It's hard for me to determine what the extent of the IOM review will be. Clearly they are not seeking to replicate NICE to its' full extent, as their remit is not to cover so-called 'treatments', but will they be seeking to explain other things as NICE tries to do?

    I can't help but wonder at the number of people who will meet a so-called 'ME' pure definition. And whether there will be anyone left with 'CFS'. I rather myself like the 'spectrum' idea that has been advanced.

    Breaking apart the 'two diseases' may also be tricky when relating them to severities and the fluctuating nature of the illness. Will I be 'CFS' today, and 'ME' tomorrow - based only on symptom definitions and tick-boxes?

    What would that mean for any 'treatment' or management plan?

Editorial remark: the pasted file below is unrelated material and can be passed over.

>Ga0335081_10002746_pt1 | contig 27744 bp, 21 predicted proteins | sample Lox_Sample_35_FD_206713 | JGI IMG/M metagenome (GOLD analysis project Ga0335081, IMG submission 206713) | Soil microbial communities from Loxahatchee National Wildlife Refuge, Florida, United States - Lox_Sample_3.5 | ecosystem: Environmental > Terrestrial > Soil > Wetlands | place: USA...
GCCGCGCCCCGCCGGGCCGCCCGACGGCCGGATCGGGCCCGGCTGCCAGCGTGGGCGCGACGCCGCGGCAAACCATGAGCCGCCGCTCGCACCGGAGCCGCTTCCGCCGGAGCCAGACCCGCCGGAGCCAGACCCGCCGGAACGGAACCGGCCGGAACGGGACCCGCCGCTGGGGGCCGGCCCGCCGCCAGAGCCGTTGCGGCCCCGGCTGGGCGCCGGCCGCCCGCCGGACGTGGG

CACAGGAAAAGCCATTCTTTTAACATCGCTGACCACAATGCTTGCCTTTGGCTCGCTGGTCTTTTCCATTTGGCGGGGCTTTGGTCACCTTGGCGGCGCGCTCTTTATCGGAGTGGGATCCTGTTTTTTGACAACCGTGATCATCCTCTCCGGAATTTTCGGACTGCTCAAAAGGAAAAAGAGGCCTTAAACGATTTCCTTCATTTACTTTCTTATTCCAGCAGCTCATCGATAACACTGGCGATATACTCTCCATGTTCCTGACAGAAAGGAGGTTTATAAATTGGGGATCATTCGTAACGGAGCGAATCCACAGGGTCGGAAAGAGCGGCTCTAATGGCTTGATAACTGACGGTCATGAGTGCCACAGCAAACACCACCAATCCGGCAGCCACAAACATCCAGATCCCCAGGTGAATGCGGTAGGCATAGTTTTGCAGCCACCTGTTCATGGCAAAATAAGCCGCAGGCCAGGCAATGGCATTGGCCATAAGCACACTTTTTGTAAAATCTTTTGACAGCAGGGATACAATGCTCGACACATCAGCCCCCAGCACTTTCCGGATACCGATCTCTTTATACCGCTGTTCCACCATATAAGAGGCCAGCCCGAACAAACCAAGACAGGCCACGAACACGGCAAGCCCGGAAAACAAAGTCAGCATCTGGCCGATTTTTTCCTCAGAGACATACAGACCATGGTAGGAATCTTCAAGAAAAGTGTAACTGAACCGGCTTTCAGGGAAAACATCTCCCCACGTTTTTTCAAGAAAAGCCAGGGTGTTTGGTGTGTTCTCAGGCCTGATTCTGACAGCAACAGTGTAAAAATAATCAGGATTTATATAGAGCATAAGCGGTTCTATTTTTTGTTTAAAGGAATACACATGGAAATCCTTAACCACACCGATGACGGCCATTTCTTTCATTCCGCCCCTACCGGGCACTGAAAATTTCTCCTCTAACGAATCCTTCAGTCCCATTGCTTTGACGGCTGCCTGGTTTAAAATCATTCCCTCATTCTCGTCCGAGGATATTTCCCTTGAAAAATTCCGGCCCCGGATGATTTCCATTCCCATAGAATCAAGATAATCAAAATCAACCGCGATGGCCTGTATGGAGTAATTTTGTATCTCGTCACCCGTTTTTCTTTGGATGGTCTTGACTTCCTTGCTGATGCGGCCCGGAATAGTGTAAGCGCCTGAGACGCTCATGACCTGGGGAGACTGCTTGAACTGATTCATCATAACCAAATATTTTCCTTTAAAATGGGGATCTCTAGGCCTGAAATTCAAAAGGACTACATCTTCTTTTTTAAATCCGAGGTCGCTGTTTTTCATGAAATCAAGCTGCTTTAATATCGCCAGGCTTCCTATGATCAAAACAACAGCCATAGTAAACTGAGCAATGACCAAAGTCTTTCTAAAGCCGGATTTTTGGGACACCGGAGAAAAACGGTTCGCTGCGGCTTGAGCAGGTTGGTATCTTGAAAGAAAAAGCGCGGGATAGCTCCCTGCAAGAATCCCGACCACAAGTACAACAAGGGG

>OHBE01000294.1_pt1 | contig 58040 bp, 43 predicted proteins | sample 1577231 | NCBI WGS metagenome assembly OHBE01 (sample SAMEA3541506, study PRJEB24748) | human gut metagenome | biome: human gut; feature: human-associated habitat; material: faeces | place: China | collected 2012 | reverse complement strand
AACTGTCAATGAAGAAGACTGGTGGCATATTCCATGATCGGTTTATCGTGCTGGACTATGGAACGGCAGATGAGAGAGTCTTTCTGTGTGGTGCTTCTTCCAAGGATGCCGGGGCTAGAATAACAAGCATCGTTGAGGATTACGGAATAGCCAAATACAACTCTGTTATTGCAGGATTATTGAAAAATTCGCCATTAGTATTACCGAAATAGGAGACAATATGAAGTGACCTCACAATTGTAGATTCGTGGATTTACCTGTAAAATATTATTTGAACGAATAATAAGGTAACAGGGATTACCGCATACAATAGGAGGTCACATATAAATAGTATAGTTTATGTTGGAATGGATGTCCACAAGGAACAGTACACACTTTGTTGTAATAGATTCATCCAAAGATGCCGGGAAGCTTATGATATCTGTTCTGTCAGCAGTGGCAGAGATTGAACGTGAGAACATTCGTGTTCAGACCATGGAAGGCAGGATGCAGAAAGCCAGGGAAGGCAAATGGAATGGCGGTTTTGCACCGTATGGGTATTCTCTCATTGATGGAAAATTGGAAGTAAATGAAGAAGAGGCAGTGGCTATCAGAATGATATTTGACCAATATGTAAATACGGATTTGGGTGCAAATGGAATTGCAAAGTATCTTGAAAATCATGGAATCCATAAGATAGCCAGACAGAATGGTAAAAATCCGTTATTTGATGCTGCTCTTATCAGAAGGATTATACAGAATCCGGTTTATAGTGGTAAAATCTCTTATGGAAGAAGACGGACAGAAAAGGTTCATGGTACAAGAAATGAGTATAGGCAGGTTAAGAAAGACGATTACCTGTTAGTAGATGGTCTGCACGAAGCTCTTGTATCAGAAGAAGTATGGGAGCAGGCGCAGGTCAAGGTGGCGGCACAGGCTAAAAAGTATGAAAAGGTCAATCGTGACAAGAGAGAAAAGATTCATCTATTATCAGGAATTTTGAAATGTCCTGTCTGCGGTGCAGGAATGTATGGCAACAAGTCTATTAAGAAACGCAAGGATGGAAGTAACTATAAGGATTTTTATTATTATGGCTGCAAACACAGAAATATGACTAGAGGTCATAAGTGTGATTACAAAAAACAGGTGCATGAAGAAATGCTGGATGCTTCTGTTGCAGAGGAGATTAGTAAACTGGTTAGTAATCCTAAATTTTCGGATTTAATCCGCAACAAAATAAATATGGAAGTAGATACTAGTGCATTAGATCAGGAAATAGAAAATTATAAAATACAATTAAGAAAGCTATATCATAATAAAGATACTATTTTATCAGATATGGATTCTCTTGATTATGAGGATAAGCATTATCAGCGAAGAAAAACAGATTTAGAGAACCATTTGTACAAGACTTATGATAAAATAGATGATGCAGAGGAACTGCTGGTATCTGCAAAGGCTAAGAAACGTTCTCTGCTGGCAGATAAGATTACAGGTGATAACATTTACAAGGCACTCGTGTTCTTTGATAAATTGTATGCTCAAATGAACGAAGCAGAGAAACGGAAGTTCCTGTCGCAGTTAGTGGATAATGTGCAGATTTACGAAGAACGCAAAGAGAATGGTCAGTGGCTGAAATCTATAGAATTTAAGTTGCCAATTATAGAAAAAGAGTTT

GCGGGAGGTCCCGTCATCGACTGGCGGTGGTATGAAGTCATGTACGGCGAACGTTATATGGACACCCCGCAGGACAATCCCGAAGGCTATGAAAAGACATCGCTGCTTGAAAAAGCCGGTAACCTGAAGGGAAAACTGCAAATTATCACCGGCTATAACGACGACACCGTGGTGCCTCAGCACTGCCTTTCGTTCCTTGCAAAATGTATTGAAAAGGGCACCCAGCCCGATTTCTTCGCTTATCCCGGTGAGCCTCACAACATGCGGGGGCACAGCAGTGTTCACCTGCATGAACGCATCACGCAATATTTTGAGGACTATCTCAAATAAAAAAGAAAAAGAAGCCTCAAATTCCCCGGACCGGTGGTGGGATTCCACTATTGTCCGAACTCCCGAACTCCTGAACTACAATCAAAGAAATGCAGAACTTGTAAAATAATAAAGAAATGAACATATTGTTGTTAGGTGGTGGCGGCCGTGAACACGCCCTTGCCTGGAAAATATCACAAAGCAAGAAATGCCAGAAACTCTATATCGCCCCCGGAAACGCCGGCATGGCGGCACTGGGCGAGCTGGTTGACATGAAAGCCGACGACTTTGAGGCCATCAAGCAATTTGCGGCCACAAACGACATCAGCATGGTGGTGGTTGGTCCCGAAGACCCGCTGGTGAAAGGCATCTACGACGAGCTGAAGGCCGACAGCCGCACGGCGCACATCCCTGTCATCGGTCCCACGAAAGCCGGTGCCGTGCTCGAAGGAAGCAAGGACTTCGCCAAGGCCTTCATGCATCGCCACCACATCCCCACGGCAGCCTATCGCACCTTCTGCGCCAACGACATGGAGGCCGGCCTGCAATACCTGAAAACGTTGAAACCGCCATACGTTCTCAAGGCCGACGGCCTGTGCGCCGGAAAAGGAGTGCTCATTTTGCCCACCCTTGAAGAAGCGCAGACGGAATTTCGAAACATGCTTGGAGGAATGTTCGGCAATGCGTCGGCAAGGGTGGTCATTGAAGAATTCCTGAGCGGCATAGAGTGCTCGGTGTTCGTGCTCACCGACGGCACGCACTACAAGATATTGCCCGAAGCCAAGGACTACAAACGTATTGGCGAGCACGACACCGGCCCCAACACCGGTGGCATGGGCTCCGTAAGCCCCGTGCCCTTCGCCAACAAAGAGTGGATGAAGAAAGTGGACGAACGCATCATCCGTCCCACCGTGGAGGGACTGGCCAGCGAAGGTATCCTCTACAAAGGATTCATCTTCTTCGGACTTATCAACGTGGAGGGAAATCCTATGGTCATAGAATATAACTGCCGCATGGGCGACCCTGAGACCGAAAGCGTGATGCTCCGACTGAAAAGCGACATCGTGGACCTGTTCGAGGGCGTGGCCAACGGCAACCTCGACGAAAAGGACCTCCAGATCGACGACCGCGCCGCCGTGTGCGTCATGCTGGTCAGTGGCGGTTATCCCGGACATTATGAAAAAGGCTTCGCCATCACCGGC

I find it all rather silly at the end of the day. It will be the same people involved in clinical care. And until such time as a biomarker or markers can be determined - what difference does all of this 'talk' make?

    People hope that if they are determined by some symptom based definition to have 'ME' it will mean they have an 'organic' disease and those unfortunates 'left' with CFS will be at the mercy of the 'shrinks'.

    It will not work like that. Not a chance. Not now. The opposition from 'experts' - the clinicians - has a lot to do with wanting to retain control and be able to apply their clinical judgement and expertise I think.

    Because I do wonder at how rigidly those who signed the letter in support of CCC actually follow it verbatim when diagnosing patients. I do not believe it to be as rigidly applied in practice as some patients might like to think.

    I also think patients should be grateful to HHS because until this process began - the experts had not united around anything in such a way before.

    If they had gotten together round a table to thrash out a definition - do you think it would be the CCC that emerged at the end of the process? Because I don't think it would. I think it would have been adapted.